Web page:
December 9, 2003
If the spectacle of conservative leaders approving the biggest expansion of a government social program in 40 years through Medicare "reform" isn't enough to make you question what it means to be "conservative," how about the fact that in 2003 the federal government spent a whopping $20,000 per household, or that mandatory government spending reached its highest level in U.S. history?
Those who claim to be fighting for smaller government and greater individual freedom ought to be asking themselves: In what do I believe?
This much they should know for certain: God created both freedom and order, and any attempt by man to govern others will be flawed. Governments instituted by man should exist only to uphold the freedoms and rights divinely ordered by a Creator who provided both clear guidance and the free will to individuals to chart their own destinies.
America's Founding Fathers knew these truths well. That's why, in their wisdom and foresight, they designed a framework for a country that would allow citizens to seek God on their own terms and to live peaceably in the manner of their own choosing. The pursuit of happiness, they understood, was an individual path, defined by the journeyman alone.
The men who framed the Constitution knew first-hand the vanity of any ruler who actually thinks he can mandate peace and end suffering by controlling his people. They were willing to live by, and if need be die by, the principle of "the government that governs best, governs least." In short, they understood that freedom was a concept created by God himself, and that any government that grew too large, either in size or regulations, would inevitably strangle the liberty right out of its citizens.
Our Founding Fathers also understood the inseparable relationship between personal finances and personal freedom. They created a framework for government that reflected their belief that the ability of individuals to determine how to use their own earnings is directly linked to the ability to pursue happiness. They designed a system in which the purpose of taxation was to fund the smallest government possible to meet the charge of protecting the citizenry and their God-given freedom. The idea of taking what belongs to one and giving it to another - of "redistributing income," in modern parlance - they considered immoral. For them, the purpose of taxation was, and still is, to protect freedom.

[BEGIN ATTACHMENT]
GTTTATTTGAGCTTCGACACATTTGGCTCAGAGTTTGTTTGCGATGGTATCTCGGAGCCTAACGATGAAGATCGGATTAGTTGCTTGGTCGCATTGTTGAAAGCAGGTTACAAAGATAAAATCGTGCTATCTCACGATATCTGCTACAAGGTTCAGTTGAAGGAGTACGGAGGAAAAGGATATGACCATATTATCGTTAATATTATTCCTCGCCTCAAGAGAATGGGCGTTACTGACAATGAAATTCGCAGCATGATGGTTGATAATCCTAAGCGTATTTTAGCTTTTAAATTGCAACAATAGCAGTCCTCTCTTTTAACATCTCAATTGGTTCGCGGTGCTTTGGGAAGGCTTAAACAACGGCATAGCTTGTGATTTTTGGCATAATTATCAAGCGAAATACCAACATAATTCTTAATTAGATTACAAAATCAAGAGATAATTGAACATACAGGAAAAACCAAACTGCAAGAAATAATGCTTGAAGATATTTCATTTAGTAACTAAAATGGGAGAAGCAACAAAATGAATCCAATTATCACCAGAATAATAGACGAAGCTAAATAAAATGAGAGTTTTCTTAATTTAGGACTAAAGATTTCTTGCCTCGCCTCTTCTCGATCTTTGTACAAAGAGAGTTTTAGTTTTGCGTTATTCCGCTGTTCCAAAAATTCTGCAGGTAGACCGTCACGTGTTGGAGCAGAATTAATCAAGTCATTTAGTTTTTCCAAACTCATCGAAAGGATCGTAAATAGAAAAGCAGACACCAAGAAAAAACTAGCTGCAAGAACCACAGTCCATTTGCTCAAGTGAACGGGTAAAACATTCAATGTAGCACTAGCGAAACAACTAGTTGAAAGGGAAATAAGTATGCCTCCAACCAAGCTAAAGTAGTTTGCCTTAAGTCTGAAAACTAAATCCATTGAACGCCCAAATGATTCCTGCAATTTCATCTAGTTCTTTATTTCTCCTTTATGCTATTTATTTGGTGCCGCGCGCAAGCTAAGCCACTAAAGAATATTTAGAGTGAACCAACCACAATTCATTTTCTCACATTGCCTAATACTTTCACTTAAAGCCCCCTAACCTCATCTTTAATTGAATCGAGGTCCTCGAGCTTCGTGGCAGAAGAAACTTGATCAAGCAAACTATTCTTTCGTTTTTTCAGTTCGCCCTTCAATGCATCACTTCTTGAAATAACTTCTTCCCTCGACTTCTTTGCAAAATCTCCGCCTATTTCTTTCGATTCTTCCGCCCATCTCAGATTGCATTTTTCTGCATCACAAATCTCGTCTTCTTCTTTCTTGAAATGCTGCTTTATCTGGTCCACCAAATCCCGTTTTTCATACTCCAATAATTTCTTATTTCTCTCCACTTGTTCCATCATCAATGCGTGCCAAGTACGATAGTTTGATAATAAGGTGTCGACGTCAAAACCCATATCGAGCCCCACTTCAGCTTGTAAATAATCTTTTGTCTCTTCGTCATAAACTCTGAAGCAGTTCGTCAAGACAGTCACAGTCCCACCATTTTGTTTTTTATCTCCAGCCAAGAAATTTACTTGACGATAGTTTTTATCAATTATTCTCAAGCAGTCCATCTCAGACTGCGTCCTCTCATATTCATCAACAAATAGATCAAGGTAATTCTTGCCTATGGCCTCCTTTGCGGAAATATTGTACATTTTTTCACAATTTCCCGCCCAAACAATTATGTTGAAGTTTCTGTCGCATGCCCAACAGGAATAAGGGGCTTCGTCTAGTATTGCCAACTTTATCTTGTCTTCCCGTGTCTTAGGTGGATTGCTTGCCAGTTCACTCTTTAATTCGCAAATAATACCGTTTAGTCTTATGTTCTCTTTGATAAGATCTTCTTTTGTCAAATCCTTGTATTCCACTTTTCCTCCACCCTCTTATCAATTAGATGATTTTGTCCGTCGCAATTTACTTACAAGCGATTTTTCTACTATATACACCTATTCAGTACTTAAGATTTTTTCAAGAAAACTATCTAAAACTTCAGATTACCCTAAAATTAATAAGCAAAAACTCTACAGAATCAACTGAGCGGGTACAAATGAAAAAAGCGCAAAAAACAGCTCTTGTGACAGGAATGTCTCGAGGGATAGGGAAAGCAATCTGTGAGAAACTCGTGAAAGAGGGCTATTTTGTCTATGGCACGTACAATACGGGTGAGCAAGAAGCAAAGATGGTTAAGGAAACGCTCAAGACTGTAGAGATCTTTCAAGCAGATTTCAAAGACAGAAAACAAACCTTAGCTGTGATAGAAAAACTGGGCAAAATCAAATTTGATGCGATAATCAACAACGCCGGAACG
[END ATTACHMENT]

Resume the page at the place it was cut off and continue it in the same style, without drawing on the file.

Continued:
They understood the importance of free-market competition, too. They even threw a pretty lively tea party in Boston to make their point that government-mandated suppliers of anything would not be tolerated.
And they knew how crucial it was to properly define the role of property in the new nation they were creating. For the ability to own private property, to benefit from the sweat and toil of one's own hands, to pursue the needs and dreams of one's own families, and to determine how to provide charity to others, are essential elements of a free nation.
The Founders knew that if government denied any of these first principles, both individuals and the nation as a whole would suffer - and they were willing to pledge their lives, their fortunes and their sacred honor to establish them for generations to come.
We need only take a quick survey of our nation's homes to see how modern American government has trampled the divine vision given the first Americans - and crippled our families as a result: Couples are penalized by taxes when they choose to marry; mothers who want to raise their own children feel forced to leave the home to make ends meet, only to see more and more of every dollar they earn going to feed the insatiable appetite of the tax beast; everything we own or buy is taxed numerous times; regulations determine what we can and cannot do with our own property; and even much of the inheritance we work so hard to leave our children upon our deaths is swallowed up by the government pet pig.
Men who would bravely fight a thief who entered their home in the dark of night complacently allow politicians to steal their earnings. Citizens who insist on choices in cars, clothes and salad dressing tune out huge new government programs that mandate - at taxpayer expense - specific services with the government as supplier. Fathers and mothers who toil and sacrifice and save for their children's future yawn and choose to watch fabricated "reality TV," ignoring the true reality that government is out of control, and the first one forced off the island in this "Survivor" series is liberty.
A great way to start is to pick up the phone and call your congressmen and senators while they are home over the holidays and suggest they have roast pork for Christmas. Tell them you've had enough of the spending, enough of the regulations, enough of the waste. Your Founding Fathers would be proud of you.Rebecca Hagelin is a vice president of the Heritage Foundation, a research and educational think-tank whose mission is to formulate and promote conservative public policies based on the principles of free enterprise, limited government, individual freedom, traditional American values and a strong national defense. She is also the former vice president of communications for WorldNetDaily and her 60-second radio commentaries can be heard on the Salem Communications Network.
First appeared on WorldNetDaily.com